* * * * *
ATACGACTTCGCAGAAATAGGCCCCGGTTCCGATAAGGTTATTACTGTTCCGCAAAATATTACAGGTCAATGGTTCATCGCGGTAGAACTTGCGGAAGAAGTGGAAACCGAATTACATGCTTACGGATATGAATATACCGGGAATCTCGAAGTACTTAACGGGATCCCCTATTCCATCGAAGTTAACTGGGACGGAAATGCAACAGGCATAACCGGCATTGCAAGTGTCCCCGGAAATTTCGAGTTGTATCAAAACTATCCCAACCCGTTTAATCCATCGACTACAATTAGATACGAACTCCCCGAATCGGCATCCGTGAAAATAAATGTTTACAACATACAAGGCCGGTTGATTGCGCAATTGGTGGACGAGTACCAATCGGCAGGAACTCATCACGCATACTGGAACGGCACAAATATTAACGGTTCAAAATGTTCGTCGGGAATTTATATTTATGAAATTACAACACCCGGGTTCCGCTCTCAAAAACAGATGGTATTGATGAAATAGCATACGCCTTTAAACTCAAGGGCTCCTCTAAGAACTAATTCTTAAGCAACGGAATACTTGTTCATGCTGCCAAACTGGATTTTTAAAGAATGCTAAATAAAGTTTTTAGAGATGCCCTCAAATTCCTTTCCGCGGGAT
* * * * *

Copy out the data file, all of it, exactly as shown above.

ATACGACTTCGCAGAAATAGGCCCCGGTTCCGATAAGGTTATTACTGTTCCGCAAAATATTACAGGTCAATGGTTCATCGCGGTAGAACTTGCGGAAGAAGTGGAAACCGAATTACATGCTTACGGATATGAATATACCGGGAATCTCGAAGTACTTAACGGGATCCCCTATTCCATCGAAGTTAACTGGGACGGAAATGCAACAGGCATAACCGGCATTGCAAGTGTCCCCGGAAATTTCGAGTTGTATCAAAACTATCCCAACCCGTTTAATCCATCGACTACAATTAGATACGAACTCCCCGAATCGGCATCCGTGAAAATAAATGTTTACAACATACAAGGCCGGTTGATTGCGCAATTGGTGGACGAGTACCAATCGGCAGGAACTCATCACGCATACTGGAACGGCACAAATATTAACGGTTCAAAATGTTCGTCGGGAATTTATATTTATGAAATTACAACACCCGGGTTCCGCTCTCAAAAACAGATGGTATTGATGAAATAGCATACGCCTTTAAACTCAAGGGCTCCTCTAAGAACTAATTCTTAAGCAACGGAATACTTGTTCATGCTGCCAAACTGGATTTTTAAAGAATGCTAAATAAAGTTTTTAGAGATGCCCTCAAATTCCTTTCCGCGGGAT